The truffle consomme, was of course, poured at the table with great effect and smelt wonderful imparting soft earthiness to the other dish. I found the truffle consomme not as rich in flavour as I expected but I think that more has to do with the black versus white truffle whose flavour is less pungent and sharp.

I wasn’t quite sure how the next dish was going to go for my sister as she’s not a big fan of lamb. “Elysian Fields Farm lamb saddle”, Merguez sausage, farro, “Ribettes”, broccolini and “Piperade au Saffron” however I certainly enjoyed it. I did think there was a bit too much going on the plate – underneath the lamb sat roasted peppers turned into a mash spread across the plate. The sausage was crisped up to provide texture and tiny pieces of meat that I guessed as some sort of lardons crisped up on one side added more texture and richness to the dish. I liked the small slices of a chile that added a subtle heat to the overall dish. Much to my sister’s delight, the lamb had a very subtle flavour and many other strong-flavoured components helped prevent it from dominating.

We finally moved on beyond the main courses, and first hit the cheese course. “Chaconne”, “Pruneaux d’Agnen”, pecans, petite onions, oxalis and black truffle “Aigre Doux”. As you can see more black truffle infused honey smeared across the plate and a salty, creamy cheese that went well with all the other components.

Or first official dessert arrived, a “Sierra Beauty apple sorbet”, toasted oats and ginger “nuage”. The ginger foam effectively had a very subtle flavour – very surprisingly considering how it normally dominates and I love the crunch provided by the toasted oats at the bottom of the plate. A great way to cleanse the palette and an enjoyable dessert.

My sister opted for the alternative dessert, a “Meyer Lemon ‘Parfait'”, Oregon huckleberries, sicilian pistachios and poppy seed ice cream. It looked really great and I had a small taste of the “parfait” that was just as tart as I would hope.

Being a lot more predictable when it involves hazelnut and chocolate, I ordered the “Marjolaine”, praline Mousse, “Dacquoise” and roasted banana sorbet. Tiny merengue discs sit atop some of the components, caramelised and toasted hazelnuts adorn the plate and a lusciously rich praline mousse was devine. The roasted banana sorbet was a surprising winner as well helping bring more caramel tones to the final dish.

We hit tea and coffee (included in the overall meal cost) and even more food arrived. We thought we were done. First in the bowl at the back, caramelised, sugared macadamias had a crisp caramel shell and made even more decadent by a dusting of icing powder. I couldn’t stop myself eating these as I love macadamia nuts and they were really, really, really good. In the dish to the right were tiny brioche beignets or simply donuts. The brioche bread made them even lighter than a normal donut. Finally the cup in front isn’t a cappuccino as one might expect. Instead it was a coffee ice cream set with foamed milk to resemble one. Delicious and very playful.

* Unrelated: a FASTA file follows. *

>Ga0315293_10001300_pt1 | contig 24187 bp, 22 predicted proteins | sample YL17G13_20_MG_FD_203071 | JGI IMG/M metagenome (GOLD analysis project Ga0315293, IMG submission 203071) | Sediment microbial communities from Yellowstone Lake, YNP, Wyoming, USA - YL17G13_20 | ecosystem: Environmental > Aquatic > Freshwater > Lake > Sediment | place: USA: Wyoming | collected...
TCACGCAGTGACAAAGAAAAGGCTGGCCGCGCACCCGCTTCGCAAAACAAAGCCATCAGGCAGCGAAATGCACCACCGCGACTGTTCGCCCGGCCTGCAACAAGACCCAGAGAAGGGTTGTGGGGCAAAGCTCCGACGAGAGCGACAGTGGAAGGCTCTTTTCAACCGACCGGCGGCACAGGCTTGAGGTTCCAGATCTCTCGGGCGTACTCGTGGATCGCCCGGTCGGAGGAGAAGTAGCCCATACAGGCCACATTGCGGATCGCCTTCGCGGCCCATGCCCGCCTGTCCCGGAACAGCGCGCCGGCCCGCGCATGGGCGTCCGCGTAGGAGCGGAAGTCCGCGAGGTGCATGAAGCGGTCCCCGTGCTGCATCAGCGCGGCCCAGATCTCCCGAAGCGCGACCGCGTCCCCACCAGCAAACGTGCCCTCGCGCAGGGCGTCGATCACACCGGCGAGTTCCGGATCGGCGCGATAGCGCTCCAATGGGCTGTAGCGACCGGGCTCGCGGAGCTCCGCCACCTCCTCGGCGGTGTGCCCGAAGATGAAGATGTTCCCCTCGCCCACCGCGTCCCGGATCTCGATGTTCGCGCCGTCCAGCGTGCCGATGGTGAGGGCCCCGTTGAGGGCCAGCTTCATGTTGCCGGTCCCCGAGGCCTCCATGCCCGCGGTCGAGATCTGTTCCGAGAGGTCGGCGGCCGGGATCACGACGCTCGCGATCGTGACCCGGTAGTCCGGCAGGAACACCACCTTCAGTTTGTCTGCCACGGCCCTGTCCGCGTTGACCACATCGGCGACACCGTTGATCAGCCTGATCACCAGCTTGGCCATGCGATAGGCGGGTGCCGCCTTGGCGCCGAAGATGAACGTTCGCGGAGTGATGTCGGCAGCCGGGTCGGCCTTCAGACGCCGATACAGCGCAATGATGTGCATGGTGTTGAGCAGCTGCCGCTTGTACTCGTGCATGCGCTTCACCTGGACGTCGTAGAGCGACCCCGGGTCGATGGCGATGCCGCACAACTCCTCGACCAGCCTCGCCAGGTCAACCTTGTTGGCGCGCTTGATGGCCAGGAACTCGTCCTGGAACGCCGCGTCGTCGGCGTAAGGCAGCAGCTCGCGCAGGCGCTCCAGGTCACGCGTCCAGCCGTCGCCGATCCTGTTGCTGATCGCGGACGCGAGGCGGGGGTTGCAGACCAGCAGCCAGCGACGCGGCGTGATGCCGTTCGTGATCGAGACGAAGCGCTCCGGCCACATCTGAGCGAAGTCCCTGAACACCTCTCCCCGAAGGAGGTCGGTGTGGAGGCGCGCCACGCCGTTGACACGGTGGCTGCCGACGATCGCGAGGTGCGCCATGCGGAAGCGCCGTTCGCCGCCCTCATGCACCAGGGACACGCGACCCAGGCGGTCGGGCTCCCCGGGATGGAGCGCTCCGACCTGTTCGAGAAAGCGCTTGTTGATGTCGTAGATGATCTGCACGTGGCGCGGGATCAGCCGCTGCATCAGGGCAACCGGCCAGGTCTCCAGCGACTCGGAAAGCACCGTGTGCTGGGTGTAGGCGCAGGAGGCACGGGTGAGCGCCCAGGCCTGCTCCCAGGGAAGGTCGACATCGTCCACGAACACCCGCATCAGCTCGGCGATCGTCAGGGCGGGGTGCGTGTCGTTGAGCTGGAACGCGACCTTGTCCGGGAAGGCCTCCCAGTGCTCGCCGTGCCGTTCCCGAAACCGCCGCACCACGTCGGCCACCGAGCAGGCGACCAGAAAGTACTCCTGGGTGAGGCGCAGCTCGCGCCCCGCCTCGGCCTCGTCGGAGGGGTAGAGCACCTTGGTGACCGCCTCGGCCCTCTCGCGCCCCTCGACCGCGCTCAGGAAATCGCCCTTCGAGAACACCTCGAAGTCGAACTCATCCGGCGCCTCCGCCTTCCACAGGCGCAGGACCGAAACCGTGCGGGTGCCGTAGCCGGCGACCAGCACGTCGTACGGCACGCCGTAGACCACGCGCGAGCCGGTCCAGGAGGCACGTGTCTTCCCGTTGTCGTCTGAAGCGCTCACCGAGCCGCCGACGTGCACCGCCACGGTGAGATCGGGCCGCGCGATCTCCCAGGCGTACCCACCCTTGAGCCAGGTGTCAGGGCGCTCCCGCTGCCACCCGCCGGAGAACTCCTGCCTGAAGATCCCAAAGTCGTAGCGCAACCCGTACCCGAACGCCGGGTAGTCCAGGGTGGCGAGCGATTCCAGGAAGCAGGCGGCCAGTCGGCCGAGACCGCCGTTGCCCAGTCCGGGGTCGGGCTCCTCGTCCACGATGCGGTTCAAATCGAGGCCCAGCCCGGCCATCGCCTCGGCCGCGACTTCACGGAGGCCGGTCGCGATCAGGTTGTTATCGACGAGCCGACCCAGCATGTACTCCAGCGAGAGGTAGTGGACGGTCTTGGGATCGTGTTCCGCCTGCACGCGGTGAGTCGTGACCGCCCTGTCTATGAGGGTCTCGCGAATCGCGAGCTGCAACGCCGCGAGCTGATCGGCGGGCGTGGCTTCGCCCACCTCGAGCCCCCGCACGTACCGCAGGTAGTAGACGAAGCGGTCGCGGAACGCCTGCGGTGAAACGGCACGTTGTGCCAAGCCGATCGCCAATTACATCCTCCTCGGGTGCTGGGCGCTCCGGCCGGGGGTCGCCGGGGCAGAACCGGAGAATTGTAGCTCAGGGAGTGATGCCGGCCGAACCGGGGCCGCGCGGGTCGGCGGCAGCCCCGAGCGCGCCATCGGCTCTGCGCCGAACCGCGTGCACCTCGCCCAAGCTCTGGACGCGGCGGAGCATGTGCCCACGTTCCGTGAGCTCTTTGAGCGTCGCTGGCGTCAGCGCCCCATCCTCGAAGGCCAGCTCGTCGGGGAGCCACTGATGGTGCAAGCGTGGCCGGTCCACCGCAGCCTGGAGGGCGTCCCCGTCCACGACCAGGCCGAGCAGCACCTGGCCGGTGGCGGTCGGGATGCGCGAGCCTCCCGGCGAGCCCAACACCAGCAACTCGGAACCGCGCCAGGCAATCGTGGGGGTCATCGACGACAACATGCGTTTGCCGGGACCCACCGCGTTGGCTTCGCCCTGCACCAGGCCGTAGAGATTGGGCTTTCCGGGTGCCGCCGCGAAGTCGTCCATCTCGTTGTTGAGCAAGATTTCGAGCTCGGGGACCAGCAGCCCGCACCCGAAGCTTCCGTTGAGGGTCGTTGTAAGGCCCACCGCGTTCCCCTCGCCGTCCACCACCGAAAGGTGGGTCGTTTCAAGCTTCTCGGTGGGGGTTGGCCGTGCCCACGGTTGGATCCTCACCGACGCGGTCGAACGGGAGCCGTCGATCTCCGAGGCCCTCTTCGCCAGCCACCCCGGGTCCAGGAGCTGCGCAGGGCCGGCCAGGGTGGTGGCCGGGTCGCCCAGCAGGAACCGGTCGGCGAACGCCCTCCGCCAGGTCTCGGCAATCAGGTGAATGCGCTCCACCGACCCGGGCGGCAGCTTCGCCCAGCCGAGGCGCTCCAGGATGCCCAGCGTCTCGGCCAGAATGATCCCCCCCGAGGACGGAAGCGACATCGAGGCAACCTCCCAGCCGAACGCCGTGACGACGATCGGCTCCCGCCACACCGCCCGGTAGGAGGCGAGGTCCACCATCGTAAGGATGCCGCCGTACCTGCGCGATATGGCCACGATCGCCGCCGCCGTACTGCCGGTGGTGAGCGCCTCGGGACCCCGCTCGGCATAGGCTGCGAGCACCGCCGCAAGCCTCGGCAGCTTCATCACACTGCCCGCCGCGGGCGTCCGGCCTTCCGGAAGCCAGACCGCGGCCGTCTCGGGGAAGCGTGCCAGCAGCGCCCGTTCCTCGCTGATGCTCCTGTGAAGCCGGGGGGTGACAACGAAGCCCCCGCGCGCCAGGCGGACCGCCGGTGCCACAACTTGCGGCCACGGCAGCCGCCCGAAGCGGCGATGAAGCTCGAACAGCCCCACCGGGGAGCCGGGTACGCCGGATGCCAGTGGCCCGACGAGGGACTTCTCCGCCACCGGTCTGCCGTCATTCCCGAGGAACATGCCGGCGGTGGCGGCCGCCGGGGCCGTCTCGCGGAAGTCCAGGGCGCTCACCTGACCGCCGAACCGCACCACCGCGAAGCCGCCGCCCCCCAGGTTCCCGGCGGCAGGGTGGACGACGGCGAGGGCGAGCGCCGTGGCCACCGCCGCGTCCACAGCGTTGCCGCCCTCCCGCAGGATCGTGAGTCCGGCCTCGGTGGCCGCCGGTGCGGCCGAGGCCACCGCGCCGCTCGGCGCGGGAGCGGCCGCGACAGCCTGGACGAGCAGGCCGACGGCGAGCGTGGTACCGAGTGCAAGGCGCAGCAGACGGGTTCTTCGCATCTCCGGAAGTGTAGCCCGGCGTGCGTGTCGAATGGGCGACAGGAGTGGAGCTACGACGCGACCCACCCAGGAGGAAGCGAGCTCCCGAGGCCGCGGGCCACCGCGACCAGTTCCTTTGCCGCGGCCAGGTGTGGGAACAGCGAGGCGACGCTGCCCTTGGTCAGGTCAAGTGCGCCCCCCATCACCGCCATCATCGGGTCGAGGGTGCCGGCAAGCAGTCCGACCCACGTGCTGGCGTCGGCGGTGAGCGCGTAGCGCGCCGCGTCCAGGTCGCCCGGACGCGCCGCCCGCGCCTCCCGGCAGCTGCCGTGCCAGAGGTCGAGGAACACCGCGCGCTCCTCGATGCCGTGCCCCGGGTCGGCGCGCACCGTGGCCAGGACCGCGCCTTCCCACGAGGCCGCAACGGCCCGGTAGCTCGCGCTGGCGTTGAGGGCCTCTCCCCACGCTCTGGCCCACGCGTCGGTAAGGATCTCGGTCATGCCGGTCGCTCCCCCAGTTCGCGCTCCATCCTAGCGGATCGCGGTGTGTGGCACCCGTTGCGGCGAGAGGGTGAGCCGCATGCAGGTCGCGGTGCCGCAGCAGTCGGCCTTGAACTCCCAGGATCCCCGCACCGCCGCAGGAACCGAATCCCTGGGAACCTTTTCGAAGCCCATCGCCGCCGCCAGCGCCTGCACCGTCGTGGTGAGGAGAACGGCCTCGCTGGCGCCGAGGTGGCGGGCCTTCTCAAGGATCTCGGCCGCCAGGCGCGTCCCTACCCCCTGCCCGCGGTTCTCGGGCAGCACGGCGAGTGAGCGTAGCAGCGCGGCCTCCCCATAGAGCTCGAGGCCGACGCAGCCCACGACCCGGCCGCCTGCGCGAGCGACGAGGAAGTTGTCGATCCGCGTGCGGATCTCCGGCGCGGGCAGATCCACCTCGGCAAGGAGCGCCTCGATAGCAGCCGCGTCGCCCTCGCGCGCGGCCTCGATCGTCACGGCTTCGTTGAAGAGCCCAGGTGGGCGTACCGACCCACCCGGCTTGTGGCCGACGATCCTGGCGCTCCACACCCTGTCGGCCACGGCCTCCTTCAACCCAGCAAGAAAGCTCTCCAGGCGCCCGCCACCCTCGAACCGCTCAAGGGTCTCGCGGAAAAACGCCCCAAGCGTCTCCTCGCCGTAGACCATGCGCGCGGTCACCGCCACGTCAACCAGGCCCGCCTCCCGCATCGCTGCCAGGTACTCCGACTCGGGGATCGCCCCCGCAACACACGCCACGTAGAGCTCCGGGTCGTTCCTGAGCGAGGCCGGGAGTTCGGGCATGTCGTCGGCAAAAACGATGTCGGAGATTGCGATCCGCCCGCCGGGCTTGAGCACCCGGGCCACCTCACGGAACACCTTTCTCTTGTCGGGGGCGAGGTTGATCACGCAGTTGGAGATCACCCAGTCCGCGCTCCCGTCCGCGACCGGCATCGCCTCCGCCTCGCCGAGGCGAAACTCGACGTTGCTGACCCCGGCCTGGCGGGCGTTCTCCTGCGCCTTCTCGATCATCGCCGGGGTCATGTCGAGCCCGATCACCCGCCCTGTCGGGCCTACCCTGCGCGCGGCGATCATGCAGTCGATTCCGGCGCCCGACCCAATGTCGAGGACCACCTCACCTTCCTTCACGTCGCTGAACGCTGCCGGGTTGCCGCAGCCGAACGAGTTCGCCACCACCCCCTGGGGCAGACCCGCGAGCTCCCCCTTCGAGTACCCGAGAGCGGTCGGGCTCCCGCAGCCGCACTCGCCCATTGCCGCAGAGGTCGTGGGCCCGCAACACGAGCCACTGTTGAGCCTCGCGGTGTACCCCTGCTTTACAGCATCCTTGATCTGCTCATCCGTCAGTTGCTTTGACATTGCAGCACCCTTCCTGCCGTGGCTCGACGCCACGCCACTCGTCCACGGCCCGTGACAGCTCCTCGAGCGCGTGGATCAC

Just as we thought we were done with food, they brought yet another plate of food, this time petite fours in the form of various chocolate. They were beautifully made and contained flavours like coconut, praline, peanut butter and jam, mint and lemon. I can’t really remember the other one.

We asked for the bill and another container arrived. I assumed it was some sort of toothpick container.

But I was wrong. More food although this time, we could bring this shortbread home to keep in the French Laundry embossed container.

I stepped out to use the restrooms and then when I got back (and paid), my sister told me that they were going to give us the tour of the kitchen. I was really excited as I still clearly remember our kitchen visit at Eleven Madison Park and love seeing the “behind the scenes”. I think this was because my sister asked about the rumours of a two-way camera and monitor linking the French Laundry with its sister restaurant in New York, Per Se. The rumour is true as we were about to be shown.

Our waiter showed us to the kitchen, asking for staff with large plates of food to graciously move out of the way. Unlike Eleven Madsion Park, I’m guessing kitchen visits weren’t that regular because I felt like we were constantly in the way even though we were pretty much up against the wall.

We got to shake one of the chef’s hands and our waiter told us about the various stations and what they were all doing. This visit to the kitchen really made the visit. I was surprised at how small the kitchen was with many chefs not having much more space than to turn around. The waiter pointed out the preparation area, a small room at the back of the kitchen where it literally looked like chefs worked shoulder to shoulder to peel, cut and prepare for the evening’s meal.

I count myself lucky every time we get to dine at places like this. It’s an experience many people do not and cannot have and appreciated every bite.

Name: The French Laundry
Found at: 6640 Washington Street, Yountville, CA 94599, United States